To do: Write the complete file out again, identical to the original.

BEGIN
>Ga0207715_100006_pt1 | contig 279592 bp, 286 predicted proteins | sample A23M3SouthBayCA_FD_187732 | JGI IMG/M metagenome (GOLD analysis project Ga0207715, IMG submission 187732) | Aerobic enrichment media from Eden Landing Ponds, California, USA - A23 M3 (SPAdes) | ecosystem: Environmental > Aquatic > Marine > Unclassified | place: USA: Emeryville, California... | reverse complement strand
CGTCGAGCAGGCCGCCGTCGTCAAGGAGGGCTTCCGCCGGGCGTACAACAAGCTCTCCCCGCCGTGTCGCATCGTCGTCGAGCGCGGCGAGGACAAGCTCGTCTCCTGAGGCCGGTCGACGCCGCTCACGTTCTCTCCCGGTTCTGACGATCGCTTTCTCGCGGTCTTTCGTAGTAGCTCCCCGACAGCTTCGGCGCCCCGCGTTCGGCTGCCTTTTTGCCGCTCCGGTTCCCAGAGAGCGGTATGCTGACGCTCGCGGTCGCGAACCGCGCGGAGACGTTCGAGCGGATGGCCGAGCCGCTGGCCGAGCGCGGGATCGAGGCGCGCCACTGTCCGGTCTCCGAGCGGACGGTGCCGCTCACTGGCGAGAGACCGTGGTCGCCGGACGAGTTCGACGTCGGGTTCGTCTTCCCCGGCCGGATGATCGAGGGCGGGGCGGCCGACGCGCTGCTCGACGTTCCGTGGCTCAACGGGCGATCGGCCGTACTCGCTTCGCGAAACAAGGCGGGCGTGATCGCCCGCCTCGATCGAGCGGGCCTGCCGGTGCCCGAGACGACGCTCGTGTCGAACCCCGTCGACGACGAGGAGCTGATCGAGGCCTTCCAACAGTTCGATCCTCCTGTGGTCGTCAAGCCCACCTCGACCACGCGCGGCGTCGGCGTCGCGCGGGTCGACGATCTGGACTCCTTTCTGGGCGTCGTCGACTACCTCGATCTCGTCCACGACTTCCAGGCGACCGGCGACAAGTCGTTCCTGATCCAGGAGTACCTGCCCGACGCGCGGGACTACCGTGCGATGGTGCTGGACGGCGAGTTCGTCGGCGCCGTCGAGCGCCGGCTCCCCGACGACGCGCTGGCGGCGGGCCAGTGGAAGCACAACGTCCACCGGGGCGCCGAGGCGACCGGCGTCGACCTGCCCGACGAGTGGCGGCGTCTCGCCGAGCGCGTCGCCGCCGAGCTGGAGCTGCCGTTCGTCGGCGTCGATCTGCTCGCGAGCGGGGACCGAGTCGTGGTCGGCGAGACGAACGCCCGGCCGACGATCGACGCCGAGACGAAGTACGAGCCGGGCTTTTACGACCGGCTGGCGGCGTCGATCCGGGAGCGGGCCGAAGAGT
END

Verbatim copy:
>Ga0207715_100006_pt1 | contig 279592 bp, 286 predicted proteins | sample A23M3SouthBayCA_FD_187732 | JGI IMG/M metagenome (GOLD analysis project Ga0207715, IMG submission 187732) | Aerobic enrichment media from Eden Landing Ponds, California, USA - A23 M3 (SPAdes) | ecosystem: Environmental > Aquatic > Marine > Unclassified | place: USA: Emeryville, California... | reverse complement strand
CGTCGAGCAGGCCGCCGTCGTCAAGGAGGGCTTCCGCCGGGCGTACAACAAGCTCTCCCCGCCGTGTCGCATCGTCGTCGAGCGCGGCGAGGACAAGCTCGTCTCCTGAGGCCGGTCGACGCCGCTCACGTTCTCTCCCGGTTCTGACGATCGCTTTCTCGCGGTCTTTCGTAGTAGCTCCCCGACAGCTTCGGCGCCCCGCGTTCGGCTGCCTTTTTGCCGCTCCGGTTCCCAGAGAGCGGTATGCTGACGCTCGCGGTCGCGAACCGCGCGGAGACGTTCGAGCGGATGGCCGAGCCGCTGGCCGAGCGCGGGATCGAGGCGCGCCACTGTCCGGTCTCCGAGCGGACGGTGCCGCTCACTGGCGAGAGACCGTGGTCGCCGGACGAGTTCGACGTCGGGTTCGTCTTCCCCGGCCGGATGATCGAGGGCGGGGCGGCCGACGCGCTGCTCGACGTTCCGTGGCTCAACGGGCGATCGGCCGTACTCGCTTCGCGAAACAAGGCGGGCGTGATCGCCCGCCTCGATCGAGCGGGCCTGCCGGTGCCCGAGACGACGCTCGTGTCGAACCCCGTCGACGACGAGGAGCTGATCGAGGCCTTCCAACAGTTCGATCCTCCTGTGGTCGTCAAGCCCACCTCGACCACGCGCGGCGTCGGCGTCGCGCGGGTCGACGATCTGGACTCCTTTCTGGGCGTCGTCGACTACCTCGATCTCGTCCACGACTTCCAGGCGACCGGCGACAAGTCGTTCCTGATCCAGGAGTACCTGCCCGACGCGCGGGACTACCGTGCGATGGTGCTGGACGGCGAGTTCGTCGGCGCCGTCGAGCGCCGGCTCCCCGACGACGCGCTGGCGGCGGGCCAGTGGAAGCACAACGTCCACCGGGGCGCCGAGGCGACCGGCGTCGACCTGCCCGACGAGTGGCGGCGTCTCGCCGAGCGCGTCGCCGCCGAGCTGGAGCTGCCGTTCGTCGGCGTCGATCTGCTCGCGAGCGGGGACCGAGTCGTGGTCGGCGAGACGAACGCCCGGCCGACGATCGACGCCGAGACGAAGTACGAGCCGGGCTTTTACGACCGGCTGGCGGCGTCGATCCGGGAGCGGGCCGAAGAGT